Use a cutting square or other non-slip straight edge to guide the cutter. You can push as in normal stained glass cutting, or you can draw the cutter toward you as glaziers do. In either case, the pressure needs to be even and the speed consistent.
In moving large scored sheets, avoid pulling by the end. The score may run suddenly and not always along the line. Instead, move the sheet with support on both sides of the score. After the glass is scored, you have choices about how to run the score:
One easy way is to move the sheet so the scored line is just inside the edge of the bench. The biggest piece will be on the bench and the smaller piece in your hands. Give a quick, sharp downward push with both hands on the overhanging glass. Having the glass score inside the bench edge gives you a place for the broken off piece to rest, rather than pivoting toward the floor.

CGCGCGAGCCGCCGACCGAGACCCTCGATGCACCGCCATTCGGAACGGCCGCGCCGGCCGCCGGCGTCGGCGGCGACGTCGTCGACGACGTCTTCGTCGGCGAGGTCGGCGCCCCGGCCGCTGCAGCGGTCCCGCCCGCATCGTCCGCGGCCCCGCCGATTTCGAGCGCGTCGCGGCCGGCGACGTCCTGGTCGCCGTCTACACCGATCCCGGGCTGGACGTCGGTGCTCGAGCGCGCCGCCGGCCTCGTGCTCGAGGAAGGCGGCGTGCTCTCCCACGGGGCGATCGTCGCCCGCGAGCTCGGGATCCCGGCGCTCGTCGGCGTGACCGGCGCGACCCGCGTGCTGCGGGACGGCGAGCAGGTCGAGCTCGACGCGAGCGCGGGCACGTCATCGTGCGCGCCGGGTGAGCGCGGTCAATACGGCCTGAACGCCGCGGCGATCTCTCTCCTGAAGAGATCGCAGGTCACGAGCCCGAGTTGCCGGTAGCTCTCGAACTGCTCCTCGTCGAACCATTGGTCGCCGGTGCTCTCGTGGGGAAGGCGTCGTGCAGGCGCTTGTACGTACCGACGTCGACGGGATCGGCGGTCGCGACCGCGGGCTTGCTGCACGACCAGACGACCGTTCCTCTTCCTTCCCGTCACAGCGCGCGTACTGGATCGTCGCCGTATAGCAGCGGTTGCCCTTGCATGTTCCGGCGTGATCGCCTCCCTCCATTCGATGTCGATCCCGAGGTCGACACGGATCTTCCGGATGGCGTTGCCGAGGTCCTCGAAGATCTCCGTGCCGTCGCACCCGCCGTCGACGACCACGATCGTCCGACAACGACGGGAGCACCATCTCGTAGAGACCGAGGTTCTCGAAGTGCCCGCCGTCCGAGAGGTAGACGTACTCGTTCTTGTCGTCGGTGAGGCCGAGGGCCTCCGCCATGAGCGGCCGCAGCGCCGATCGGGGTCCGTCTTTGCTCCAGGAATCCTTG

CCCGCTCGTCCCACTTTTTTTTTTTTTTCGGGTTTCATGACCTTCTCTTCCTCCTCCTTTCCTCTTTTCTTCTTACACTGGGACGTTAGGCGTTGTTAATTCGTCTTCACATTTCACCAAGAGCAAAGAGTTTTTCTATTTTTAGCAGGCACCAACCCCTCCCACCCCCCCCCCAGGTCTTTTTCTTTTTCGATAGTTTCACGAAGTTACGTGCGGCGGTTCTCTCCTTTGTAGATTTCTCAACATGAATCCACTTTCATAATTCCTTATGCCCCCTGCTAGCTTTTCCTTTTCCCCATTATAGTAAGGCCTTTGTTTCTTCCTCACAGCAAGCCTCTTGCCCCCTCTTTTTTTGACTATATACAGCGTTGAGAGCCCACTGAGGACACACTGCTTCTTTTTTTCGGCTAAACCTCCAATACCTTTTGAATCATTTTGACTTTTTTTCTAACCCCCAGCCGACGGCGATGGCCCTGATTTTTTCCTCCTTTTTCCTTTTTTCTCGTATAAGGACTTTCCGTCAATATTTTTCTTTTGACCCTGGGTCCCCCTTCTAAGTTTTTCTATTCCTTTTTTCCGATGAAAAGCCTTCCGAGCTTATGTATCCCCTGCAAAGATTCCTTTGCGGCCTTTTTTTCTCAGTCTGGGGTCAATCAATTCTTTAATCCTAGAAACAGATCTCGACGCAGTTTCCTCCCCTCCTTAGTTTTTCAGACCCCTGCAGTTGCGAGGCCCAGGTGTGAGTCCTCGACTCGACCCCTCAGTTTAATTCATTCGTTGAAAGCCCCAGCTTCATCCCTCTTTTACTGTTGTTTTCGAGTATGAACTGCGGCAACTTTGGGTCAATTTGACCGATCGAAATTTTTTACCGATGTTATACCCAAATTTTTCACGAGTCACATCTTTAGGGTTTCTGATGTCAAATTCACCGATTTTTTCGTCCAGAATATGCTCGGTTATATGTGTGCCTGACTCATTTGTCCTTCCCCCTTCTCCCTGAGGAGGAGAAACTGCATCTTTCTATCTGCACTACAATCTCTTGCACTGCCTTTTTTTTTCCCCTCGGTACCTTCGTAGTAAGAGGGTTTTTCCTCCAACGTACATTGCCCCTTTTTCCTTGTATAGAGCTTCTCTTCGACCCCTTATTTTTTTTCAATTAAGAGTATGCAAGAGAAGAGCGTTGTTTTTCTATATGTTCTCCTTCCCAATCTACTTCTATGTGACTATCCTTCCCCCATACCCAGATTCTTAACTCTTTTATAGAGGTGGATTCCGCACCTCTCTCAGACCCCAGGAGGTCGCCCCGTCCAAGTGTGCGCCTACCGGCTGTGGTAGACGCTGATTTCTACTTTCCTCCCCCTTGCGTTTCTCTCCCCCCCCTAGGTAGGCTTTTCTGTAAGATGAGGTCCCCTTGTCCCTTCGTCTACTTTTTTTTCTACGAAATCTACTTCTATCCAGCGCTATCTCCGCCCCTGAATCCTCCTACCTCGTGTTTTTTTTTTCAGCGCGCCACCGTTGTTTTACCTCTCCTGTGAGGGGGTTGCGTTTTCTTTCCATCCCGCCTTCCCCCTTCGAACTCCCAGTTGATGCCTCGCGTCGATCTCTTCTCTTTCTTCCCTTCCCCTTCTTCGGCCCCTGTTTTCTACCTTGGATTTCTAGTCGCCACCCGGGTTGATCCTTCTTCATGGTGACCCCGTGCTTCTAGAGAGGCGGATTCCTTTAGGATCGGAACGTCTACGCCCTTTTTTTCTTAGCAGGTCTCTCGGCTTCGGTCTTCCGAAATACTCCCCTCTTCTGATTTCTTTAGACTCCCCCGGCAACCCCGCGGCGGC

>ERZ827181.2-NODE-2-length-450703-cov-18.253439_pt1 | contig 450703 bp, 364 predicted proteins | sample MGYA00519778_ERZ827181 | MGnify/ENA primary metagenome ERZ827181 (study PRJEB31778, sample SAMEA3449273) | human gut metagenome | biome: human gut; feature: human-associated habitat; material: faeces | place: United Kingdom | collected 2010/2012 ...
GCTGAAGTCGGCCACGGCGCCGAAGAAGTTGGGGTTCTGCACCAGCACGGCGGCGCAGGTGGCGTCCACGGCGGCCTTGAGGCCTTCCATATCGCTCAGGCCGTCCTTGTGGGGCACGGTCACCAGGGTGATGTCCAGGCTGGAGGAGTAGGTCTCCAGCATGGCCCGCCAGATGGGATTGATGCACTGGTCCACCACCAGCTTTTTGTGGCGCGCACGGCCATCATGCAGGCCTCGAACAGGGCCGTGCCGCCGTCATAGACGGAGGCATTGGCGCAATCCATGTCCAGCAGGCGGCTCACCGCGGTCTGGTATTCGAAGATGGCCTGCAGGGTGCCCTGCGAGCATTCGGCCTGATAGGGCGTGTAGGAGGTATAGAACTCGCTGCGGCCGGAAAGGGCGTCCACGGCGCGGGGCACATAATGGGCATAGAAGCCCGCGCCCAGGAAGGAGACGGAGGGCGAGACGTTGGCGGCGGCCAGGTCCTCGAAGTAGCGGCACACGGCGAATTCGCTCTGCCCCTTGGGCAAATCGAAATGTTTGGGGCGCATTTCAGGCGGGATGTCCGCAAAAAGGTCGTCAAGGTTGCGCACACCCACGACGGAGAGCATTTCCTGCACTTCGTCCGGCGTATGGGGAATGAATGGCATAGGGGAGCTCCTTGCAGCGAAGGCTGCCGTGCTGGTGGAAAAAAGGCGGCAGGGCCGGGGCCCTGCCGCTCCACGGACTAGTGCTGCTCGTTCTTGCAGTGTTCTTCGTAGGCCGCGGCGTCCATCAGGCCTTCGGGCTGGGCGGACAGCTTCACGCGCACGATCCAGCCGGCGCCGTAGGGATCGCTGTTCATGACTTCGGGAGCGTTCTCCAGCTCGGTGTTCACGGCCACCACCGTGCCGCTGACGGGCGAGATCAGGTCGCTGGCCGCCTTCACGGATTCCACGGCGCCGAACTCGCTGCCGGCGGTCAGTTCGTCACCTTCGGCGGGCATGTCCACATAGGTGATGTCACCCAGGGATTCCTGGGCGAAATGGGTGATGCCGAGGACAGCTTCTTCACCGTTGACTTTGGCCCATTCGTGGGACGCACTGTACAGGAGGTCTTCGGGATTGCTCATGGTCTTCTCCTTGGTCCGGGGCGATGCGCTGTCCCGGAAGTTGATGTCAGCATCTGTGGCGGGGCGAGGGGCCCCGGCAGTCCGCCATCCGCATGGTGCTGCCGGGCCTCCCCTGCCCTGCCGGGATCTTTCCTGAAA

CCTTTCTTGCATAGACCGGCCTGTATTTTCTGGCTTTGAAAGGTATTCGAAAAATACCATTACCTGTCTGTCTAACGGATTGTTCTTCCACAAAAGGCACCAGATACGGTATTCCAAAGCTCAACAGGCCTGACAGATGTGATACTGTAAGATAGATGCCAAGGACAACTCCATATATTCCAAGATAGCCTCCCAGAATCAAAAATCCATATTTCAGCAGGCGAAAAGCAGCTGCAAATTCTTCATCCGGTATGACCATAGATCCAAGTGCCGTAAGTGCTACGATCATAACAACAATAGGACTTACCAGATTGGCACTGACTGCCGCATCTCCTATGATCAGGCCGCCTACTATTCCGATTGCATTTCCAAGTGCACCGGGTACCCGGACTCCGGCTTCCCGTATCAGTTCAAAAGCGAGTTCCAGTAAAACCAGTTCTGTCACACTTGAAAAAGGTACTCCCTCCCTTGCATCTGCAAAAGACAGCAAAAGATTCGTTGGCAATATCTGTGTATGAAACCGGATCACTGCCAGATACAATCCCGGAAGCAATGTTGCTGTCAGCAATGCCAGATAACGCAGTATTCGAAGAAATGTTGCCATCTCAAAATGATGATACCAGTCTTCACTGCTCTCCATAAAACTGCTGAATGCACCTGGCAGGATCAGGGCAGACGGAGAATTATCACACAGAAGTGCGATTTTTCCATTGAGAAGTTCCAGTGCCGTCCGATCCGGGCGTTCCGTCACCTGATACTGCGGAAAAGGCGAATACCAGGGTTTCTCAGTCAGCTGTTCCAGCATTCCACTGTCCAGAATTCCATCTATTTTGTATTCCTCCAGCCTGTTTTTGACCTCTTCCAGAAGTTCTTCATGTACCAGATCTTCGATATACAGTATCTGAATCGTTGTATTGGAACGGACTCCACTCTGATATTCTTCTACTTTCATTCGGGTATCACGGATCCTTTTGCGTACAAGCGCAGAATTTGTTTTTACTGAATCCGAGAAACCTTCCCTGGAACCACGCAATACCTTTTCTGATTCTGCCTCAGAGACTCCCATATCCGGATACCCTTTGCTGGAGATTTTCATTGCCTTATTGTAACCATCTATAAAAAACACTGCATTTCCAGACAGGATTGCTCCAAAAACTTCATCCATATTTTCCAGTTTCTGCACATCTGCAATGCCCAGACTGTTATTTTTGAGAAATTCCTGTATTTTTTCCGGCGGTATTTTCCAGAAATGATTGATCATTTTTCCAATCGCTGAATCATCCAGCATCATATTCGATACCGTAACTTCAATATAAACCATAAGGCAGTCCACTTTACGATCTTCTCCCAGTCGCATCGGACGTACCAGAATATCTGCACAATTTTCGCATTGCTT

You can slide the straight edge under the glass on one side of the score, and press firmly, but not sharply on each side of the score. The glass will break evenly along the score line. This is a more gentle method of breaking the glass. A variation on this is to place a couple of match sticks or glass painting brushes at each end of the score and apply the pressure.
If the glass sheet is of a size that you can hold it in both hands with the score between, you can draw it off the bench, let it hang vertically, and bring your knee up briskly to hit the score line, and it will break easily. This is a showman's way of breaking glass sheets when the score line is approximately centered on the sheet.
Cut running pliers often do not work very well on long straight scores on large sheets of glass. However, if you try this, tapping along the score line before squeezing the running pliers will help the score to run the way you intend. (And defeat the purpose of getting a clean break, as each time you tap the glass you get a ledge on the side of the score line that you tapped). This is sometimes the only way to achieve the break of the score.